Genetic Risk Score Prevents Unnecessary Prostate Cancer Workups

The study was published as a preprint on and has not yet been peer reviewed.

Key Takeaways

  • Among men with lower urinary tract symptoms, a simple genetic risk score (GRS) can distinguish those who need a workup for prostate cancer from those who don’t.

  • By incorporating the score into routine care, 40% of men with lower urinary tract symptoms could avoid unnecessary testing for prostate cancer.

Why This Matters

  • Assessment of prostate cancer risk in men with lower urinary tract symptoms is currently based on presenting clinical features alone.

  • The GRS can help distinguish which men have the greatest risk of prostate cancer. Those with the lowest genetic risk could safely avoid invasive investigation, while those with the greatest risk could be fast-tracked for further investigation.

  • The study is “the first to demonstrate the potential clinical application of genetic risk scores” in men with symptoms that could indicate prostate cancer, the authors conclude.

Study Design

  • A genetic risk score for prostate cancer was derived using the 269 known risk variants.

  • Using UK Biobank data, the GRS was calculated for 6779 men who presented to their general practitioner for nocturia, urinary frequency, or poor stream; 241 were diagnosed with prostate cancer within 2 years.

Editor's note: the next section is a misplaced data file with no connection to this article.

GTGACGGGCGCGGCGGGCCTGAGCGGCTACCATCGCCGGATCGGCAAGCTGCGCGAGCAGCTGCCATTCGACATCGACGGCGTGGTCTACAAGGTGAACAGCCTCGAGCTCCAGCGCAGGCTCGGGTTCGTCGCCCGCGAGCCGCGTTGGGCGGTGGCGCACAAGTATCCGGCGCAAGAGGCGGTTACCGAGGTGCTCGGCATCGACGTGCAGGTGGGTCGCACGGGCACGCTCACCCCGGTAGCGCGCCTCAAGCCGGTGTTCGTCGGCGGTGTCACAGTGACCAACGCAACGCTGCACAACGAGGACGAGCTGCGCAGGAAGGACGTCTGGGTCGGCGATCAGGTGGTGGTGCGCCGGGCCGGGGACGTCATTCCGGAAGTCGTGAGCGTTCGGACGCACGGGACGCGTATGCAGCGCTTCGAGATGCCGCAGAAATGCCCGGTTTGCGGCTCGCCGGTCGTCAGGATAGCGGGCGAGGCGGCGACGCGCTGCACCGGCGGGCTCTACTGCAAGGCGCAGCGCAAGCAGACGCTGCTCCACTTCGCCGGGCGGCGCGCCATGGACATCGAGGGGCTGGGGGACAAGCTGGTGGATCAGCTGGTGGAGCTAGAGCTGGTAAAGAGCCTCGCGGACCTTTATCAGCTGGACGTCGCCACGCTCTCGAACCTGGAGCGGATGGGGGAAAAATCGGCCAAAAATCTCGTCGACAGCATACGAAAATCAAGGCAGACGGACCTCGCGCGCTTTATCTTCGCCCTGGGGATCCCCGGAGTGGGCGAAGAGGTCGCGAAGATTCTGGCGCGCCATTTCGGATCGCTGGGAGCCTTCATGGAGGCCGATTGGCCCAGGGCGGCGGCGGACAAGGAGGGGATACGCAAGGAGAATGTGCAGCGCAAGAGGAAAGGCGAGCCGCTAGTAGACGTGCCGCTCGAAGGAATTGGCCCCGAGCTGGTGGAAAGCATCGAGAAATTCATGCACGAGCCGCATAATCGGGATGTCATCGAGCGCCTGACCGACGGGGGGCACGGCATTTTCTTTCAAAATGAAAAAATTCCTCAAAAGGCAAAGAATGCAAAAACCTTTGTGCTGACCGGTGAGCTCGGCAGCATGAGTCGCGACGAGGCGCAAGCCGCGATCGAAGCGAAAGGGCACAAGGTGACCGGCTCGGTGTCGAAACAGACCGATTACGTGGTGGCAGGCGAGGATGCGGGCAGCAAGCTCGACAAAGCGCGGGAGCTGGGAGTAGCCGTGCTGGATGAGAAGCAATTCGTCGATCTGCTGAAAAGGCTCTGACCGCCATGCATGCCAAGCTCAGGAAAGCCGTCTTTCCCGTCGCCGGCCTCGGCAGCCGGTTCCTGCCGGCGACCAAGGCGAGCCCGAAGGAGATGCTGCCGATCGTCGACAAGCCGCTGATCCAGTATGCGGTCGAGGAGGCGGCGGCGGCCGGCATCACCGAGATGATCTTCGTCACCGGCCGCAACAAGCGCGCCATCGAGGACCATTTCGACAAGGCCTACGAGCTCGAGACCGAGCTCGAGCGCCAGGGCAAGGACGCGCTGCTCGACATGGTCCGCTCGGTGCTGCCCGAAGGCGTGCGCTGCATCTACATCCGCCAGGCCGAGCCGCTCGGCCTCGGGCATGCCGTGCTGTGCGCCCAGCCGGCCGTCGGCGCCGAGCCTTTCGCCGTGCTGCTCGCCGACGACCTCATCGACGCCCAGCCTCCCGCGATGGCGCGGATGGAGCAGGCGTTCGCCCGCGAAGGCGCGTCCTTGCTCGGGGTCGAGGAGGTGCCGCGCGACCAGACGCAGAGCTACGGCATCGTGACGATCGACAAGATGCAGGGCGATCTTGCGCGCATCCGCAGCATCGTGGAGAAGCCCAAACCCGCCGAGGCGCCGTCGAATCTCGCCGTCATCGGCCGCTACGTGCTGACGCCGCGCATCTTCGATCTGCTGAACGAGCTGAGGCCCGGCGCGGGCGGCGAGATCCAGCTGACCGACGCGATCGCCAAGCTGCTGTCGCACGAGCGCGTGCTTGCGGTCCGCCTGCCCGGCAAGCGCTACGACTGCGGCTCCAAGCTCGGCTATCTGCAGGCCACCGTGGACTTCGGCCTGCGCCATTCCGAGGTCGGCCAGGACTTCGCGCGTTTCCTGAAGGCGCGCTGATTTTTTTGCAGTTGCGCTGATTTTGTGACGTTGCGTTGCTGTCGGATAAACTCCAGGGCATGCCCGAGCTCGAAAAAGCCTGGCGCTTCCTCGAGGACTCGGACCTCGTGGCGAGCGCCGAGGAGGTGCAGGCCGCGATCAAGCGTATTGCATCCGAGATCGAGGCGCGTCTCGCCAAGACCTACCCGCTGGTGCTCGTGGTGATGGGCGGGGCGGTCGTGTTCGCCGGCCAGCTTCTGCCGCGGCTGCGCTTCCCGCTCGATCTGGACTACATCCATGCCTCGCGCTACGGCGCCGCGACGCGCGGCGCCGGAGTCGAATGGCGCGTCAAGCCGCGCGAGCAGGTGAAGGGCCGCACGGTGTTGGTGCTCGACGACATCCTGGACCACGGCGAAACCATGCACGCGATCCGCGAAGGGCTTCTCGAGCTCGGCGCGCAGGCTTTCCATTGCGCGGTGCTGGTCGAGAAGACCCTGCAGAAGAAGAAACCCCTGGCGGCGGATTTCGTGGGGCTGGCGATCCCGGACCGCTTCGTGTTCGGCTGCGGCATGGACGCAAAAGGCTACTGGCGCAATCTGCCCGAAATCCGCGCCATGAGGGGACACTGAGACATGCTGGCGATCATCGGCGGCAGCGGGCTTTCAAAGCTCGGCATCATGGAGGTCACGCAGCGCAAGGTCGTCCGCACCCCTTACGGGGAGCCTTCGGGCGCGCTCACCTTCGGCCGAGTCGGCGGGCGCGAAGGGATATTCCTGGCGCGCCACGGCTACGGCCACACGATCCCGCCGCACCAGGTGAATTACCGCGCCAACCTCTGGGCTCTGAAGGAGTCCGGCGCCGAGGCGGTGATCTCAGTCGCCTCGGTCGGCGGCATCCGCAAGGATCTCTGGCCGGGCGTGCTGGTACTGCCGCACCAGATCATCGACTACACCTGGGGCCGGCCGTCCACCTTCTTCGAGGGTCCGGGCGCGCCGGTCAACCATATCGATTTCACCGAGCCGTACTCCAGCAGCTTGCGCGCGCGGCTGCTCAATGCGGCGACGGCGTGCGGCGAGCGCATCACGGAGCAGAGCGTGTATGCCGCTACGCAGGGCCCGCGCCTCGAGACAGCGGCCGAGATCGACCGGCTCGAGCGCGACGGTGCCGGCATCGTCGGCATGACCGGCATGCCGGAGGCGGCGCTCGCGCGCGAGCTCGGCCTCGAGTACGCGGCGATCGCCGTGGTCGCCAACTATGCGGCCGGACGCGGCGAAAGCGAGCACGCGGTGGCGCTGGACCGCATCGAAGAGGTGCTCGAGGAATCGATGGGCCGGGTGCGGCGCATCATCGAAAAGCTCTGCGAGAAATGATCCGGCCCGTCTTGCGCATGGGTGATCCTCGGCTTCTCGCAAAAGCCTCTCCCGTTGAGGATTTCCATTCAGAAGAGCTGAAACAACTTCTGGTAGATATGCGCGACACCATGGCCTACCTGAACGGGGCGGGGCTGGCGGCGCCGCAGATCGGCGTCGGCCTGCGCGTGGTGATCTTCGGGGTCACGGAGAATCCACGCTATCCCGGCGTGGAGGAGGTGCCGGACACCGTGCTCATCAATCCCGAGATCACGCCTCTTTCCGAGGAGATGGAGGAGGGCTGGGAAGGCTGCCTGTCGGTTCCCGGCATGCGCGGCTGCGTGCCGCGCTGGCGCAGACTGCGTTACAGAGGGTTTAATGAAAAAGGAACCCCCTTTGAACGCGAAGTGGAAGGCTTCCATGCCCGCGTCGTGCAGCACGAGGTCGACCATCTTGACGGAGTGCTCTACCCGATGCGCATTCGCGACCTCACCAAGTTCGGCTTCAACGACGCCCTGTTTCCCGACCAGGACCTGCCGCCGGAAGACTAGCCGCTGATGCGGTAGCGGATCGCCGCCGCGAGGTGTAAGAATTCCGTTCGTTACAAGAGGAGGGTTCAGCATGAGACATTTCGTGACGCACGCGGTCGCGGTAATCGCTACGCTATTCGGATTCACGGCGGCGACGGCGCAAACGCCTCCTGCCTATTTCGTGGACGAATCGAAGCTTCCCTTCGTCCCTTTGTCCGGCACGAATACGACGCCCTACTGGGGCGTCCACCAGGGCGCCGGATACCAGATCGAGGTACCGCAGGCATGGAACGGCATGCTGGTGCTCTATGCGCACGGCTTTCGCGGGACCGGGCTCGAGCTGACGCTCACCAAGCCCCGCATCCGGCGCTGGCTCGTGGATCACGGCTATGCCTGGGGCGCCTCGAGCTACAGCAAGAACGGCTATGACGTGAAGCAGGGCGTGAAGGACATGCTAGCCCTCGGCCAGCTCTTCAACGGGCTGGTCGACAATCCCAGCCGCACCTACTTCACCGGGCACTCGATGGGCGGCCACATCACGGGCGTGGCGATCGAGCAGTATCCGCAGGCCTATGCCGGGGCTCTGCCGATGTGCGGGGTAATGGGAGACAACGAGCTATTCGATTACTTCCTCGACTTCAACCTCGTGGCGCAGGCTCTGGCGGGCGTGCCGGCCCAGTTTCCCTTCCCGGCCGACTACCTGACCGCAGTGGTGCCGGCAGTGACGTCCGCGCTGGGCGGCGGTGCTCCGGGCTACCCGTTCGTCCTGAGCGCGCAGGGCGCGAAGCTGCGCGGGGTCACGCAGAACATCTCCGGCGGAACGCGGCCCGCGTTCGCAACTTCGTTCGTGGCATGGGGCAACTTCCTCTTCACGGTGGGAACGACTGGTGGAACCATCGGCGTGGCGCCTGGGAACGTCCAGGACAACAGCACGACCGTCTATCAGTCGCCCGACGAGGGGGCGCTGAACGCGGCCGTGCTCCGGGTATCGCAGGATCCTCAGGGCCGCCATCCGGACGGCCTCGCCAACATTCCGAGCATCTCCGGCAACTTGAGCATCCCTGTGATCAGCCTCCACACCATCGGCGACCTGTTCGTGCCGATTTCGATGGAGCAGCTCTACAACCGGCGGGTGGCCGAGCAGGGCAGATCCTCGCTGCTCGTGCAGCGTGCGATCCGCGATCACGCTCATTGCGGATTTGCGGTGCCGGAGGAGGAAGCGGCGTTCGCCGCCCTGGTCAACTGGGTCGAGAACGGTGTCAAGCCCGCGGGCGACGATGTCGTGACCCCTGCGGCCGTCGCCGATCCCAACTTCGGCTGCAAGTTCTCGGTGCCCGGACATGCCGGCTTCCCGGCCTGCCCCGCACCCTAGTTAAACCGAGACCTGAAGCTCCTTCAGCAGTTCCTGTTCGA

• Cancer incidence was correlated with baseline GRS.

Key Results

  • In the 241 men with a prostate cancer, the mean GRS was 23.51, vs 22.92 in the 6537 men not diagnosed with prostate cancer within 2 years (OR = 2.54).

  • An integrated risk model including both age and GRS applied to symptomatic men predicted prostate cancer with an AUC of 0.768, outperforming the diagnostic accuracy of PSA with an AUC of 0.72.

  • The negative predictive value of the combined model exceeded 99%.

  • Of men presenting with symptoms, those 40 years and younger in the bottom four GRS quintiles, 50 years and younger in the bottom two GRS quintiles, and 50 to 60 years in the bottom GRS quintile had a 2-year prostate cancer incidence below 1%.


  • The study was mostly to White men due to the lack of ethnic diversity in the biobank data.

  • The cohort was enriched for younger men.


  • The work was supported by the Higgins family.

  • The investigators had no relevant financial relationships.

This is a summary of a preprint research study, “Applying a Genetic Risk Score for Prostate Cancer to Men With Lower Urinary Tract Symptoms in Primary Care to Predict Prostate Cancer Diagnosis: A Cohort Study in the UK Biobank,” led by Harry Green of the University of Exeter Medical School in England. The study has not been peer reviewed. The full text can be found at

M. Alexander Otto is a physician assistant with a master’s degree in medical science. He is an award-winning medical journalist who worked for several major news outlets before joining Medscape and is an MIT Knight Science Journalism fellow. Email: [email protected].

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